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Huntley shutdown leads to $4.4 million budget gap in Ken-Ton schools

Expected loss of tax revenue from the retirement of the Huntley Station power plant is already being felt in the Kenmore-Town of Tonawanda School District, which is looking at a 2016-17 budget deficit of nearly $4.4 million.

The district expects to lose about $3 million from a PILOT – payment in lieu of taxes – agreement with NRG Energy, which owns the coal burning power generation station on River Road.

Still, the current budget gap is smaller than the $5 million gap the district faced at this point in the budget-making process last year, and the $7 million gap in 2014.

“That was without Huntley PILOT money coming off,” said John J. Brucato, school business administrator. “So I would say comparatively we’re in much better shape. Of course, we have a lot more work to do.”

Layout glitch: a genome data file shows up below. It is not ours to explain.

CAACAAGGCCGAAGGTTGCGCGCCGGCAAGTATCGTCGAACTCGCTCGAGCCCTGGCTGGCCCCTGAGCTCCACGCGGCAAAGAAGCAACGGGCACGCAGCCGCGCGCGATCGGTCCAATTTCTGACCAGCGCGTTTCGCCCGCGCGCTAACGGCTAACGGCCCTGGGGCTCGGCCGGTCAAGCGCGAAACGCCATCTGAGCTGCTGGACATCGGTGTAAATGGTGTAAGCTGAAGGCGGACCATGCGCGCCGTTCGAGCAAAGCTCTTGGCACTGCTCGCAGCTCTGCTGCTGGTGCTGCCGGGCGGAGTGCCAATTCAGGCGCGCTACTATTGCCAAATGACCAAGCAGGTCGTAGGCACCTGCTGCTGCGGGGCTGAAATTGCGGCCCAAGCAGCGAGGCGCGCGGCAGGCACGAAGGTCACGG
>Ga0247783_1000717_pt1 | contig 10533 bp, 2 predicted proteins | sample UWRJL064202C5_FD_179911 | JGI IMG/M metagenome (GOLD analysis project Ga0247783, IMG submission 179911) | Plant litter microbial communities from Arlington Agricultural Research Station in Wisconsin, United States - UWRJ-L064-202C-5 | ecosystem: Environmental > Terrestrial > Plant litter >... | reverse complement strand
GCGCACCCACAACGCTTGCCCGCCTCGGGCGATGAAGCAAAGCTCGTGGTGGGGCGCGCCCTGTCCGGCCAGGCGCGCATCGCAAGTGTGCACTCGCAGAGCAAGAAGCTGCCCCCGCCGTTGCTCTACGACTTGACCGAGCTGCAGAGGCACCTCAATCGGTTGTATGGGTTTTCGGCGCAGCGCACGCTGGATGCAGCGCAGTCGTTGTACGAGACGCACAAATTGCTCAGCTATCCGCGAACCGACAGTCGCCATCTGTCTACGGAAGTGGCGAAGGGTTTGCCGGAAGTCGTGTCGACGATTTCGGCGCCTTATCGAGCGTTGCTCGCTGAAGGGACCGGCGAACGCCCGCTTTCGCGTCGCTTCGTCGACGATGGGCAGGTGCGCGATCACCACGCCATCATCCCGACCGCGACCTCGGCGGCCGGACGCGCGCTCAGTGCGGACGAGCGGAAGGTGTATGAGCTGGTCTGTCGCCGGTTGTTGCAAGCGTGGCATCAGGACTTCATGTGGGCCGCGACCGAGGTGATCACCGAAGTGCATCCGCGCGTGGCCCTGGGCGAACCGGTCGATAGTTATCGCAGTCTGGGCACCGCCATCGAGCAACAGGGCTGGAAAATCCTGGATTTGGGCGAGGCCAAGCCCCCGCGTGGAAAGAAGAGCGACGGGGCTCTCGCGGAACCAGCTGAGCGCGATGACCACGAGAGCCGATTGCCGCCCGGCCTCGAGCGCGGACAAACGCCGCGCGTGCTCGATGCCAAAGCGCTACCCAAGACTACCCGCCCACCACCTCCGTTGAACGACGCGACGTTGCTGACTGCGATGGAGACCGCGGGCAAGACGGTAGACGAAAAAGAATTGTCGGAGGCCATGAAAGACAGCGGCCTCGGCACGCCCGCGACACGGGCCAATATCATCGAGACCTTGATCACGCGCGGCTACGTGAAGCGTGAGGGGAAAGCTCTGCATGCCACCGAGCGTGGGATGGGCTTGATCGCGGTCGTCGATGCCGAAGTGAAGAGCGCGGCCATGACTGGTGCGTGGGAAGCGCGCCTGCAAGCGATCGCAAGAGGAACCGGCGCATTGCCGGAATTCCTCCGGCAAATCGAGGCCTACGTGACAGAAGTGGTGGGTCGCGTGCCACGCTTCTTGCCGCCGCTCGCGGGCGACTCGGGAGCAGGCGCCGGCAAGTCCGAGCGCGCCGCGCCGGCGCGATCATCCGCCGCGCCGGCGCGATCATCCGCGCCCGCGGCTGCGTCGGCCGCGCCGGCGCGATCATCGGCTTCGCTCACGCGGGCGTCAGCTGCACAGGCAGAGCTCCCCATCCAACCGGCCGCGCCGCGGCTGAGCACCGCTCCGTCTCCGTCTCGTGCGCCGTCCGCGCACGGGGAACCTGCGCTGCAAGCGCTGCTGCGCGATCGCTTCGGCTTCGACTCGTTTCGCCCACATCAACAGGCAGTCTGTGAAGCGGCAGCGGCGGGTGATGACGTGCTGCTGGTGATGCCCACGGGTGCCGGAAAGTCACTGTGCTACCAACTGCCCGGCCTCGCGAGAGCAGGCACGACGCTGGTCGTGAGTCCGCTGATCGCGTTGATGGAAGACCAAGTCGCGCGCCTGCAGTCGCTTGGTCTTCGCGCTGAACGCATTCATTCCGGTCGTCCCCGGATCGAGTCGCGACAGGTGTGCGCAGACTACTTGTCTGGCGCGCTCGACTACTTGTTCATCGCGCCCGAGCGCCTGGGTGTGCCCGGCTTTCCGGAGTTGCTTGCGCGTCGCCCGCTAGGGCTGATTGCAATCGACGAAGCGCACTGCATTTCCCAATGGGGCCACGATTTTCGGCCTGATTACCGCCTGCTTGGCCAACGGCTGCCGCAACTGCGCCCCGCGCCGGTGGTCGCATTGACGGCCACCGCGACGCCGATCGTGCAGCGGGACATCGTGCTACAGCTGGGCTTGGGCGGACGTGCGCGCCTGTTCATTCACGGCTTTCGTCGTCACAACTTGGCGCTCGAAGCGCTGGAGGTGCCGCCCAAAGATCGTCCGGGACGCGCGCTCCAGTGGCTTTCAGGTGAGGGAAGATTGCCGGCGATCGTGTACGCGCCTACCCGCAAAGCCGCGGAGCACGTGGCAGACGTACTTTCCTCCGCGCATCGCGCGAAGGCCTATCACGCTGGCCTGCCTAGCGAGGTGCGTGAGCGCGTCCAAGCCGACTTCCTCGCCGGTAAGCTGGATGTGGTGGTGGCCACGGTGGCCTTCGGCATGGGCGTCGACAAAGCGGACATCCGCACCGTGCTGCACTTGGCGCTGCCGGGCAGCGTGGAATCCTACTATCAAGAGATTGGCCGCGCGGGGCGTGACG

Changes to what is now a draft budget of about $159.7 million were reviewed during a work session Tuesday night in Hoover Middle School. The School Board plans to adopt a budget April 12.

The district has a property tax cap increase set at 4.64 percent but under the current scenario is anticipating a tax increase of 3.5 percent. Homeowners would pay an additional $72 in taxes on a property with a market value of $100,000.

Anticipated revenue is currently set at $155.3 million, with 52.8 percent of that coming from local taxpayers and 35.3 percent from state and federal sources.

The district is anticipating a 2.63 percent increase in financial aid from the state. However, a state budgeting tool known as the Gap Elimination Adjustment continues to siphon money away from districts, Brucato said. If funding from the GEA were fully restored, Ken-Ton’s budget deficit would stand at $3.1 million.

The district is anticipating the retirement of 23 teachers and laying off 18 teachers in a consolidation process in which three schools would close at the end of this school year.

A proposition to buy some buses is expected to be on the May 17 ballot. It would allow the purchase of 13 buses for a total of $1.5 million. State aid would cover 70 percent of that.

The next budget work session will be held March 29 in the Franklin Middle School cafeteria.

Also Tuesday, the board voted 3-2 against putting a referendum before voters on May 17 that would extend board members’ terms to five years and agreed not to adopt the alternate veterans tax exemption.